(b. 1628, Troyes, d. 1715, Paris)
Apollon and the Nymphs1666-73
Apollo Grotto, Versailles
Girardon was a close collaborator of Le Brun and embodied in his works the classical theories of the Academy. From 1663 onwards he played a part in the decoration of the royal palaces, and in 1666 he received the commission on which his fame principally rests, the group of Apollo and the Nymphs of Thetis for the grotto of Thetis at Versailles.
It is hard now to judge this work because not only was it placed in the late eighteenth century in a new 'picturesque' setting of rocks and ruins designed by Hubert Robert, but the arrangement of the figures in the group was altered. An engraving by Le Pautre shows the original disposition of the group in an enclosed niche, which was flanked by two other similar niches containing the horses of Apollo carved by Guérin and the Marsy brothers. This idea of continuing the action through several different parts of the building and so linking them up is a Baroque device.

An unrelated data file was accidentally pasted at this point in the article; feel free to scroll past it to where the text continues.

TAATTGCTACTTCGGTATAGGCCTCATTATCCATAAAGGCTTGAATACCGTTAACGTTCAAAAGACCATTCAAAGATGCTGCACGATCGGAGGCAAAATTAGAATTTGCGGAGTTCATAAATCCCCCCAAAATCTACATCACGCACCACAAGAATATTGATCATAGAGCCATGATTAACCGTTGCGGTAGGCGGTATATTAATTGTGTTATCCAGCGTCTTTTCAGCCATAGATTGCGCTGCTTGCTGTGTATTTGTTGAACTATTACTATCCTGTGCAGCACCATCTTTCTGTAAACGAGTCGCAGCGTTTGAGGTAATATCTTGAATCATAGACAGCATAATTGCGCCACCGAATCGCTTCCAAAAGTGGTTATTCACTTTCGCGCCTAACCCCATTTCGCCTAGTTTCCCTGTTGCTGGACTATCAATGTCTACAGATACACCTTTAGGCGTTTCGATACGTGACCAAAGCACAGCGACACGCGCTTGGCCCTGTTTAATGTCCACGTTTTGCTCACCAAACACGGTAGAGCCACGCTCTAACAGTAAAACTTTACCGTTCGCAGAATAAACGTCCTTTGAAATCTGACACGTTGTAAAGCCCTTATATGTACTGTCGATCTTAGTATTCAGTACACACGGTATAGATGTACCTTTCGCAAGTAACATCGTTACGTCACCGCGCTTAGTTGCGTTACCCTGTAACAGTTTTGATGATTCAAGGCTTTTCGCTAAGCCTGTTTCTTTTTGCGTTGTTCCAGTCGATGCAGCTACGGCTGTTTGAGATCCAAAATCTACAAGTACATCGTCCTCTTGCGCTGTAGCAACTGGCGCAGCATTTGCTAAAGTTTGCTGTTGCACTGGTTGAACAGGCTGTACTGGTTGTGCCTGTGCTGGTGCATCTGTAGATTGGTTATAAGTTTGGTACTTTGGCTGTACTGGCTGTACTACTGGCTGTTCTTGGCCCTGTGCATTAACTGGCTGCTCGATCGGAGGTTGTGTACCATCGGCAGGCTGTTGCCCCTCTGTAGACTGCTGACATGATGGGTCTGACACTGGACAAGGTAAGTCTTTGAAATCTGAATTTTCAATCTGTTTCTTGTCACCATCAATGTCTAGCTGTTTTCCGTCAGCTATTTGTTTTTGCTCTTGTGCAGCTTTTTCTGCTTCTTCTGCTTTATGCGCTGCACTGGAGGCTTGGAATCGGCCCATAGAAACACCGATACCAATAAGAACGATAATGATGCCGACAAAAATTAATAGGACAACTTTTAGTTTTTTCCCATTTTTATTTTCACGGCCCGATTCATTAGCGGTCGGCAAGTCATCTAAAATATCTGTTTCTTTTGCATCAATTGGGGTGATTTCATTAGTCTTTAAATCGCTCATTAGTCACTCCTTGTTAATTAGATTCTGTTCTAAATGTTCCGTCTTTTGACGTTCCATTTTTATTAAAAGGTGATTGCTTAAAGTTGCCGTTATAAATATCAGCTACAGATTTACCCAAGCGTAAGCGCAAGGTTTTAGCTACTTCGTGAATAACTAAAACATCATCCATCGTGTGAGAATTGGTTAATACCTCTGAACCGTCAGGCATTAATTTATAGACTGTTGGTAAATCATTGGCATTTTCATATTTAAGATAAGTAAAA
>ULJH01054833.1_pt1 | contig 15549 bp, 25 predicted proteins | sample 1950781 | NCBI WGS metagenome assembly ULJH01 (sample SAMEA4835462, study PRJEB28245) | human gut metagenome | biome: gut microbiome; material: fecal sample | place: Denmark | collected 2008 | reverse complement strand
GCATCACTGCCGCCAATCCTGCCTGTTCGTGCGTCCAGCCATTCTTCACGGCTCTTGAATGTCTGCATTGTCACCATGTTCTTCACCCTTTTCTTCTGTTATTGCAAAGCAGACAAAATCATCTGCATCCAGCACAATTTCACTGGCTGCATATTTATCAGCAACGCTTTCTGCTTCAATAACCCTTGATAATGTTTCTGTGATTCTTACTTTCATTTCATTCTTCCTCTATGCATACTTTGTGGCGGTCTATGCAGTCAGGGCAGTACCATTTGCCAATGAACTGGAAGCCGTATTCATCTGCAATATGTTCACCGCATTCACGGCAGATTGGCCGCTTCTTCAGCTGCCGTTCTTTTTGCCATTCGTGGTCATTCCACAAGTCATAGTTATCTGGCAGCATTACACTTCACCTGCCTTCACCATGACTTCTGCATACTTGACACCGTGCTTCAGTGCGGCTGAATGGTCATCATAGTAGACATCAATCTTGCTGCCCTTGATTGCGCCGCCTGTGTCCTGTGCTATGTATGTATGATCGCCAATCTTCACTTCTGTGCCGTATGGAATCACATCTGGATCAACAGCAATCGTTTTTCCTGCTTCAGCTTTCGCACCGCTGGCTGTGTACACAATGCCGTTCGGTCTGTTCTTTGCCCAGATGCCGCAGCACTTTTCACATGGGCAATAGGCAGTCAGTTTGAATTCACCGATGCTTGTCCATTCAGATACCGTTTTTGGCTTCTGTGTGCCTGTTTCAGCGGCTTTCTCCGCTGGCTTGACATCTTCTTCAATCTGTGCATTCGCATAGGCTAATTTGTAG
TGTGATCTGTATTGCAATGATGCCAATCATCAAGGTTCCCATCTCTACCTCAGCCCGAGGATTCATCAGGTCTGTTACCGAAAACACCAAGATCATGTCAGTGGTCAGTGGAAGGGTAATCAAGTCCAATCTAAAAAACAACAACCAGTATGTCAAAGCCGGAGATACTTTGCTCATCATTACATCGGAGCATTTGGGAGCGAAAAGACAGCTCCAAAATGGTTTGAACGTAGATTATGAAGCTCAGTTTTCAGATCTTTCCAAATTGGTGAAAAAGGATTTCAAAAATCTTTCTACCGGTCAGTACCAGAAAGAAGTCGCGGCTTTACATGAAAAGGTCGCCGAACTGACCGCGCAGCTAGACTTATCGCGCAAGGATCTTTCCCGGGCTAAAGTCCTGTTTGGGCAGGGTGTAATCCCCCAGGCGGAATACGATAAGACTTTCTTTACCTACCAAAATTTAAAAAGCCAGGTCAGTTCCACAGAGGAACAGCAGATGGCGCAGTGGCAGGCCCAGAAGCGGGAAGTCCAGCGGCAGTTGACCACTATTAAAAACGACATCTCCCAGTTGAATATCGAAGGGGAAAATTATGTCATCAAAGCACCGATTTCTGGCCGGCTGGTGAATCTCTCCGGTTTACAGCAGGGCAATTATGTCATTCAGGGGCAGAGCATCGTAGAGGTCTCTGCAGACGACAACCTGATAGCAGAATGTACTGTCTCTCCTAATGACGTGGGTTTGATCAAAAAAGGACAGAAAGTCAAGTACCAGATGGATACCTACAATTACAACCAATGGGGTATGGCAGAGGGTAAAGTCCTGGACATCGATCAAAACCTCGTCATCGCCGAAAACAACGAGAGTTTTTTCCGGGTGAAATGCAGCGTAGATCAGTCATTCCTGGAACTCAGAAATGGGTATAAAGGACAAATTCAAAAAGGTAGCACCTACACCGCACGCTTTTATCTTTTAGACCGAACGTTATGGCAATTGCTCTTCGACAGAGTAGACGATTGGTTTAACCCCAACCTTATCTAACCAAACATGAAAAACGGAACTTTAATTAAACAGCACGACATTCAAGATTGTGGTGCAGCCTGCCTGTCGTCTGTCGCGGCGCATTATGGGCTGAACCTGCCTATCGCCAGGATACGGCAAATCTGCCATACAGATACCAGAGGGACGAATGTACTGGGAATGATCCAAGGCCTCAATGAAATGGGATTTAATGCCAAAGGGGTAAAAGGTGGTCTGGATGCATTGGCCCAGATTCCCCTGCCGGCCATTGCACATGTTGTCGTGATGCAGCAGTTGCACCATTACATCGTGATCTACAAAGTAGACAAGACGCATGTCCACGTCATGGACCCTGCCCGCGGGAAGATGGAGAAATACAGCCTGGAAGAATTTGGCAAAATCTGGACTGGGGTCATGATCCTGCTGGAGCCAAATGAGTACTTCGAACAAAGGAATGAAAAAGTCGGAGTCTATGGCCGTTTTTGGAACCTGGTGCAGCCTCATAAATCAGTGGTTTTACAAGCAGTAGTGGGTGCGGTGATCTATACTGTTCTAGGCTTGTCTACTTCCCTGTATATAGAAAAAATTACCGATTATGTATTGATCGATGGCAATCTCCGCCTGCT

Girardon's group is the most purely classical work in French seventeenth-century sculpture. The direct inspiration of Hellenistic work is strikingly evident in the types, the modelling of the nude and the treatment of the draperies, and can be accounted for by the fact that the artist paid a special visit to Rome during the execution of the group in order to refresh his memory of ancient sculpture there.
The main problem which faced Girardon, however, was not the treatment of the individual figures, but the manner of linking them into a coherent group. Antiquity provided no model to guide him here, thus Girardon used as source the paintings of Poussin.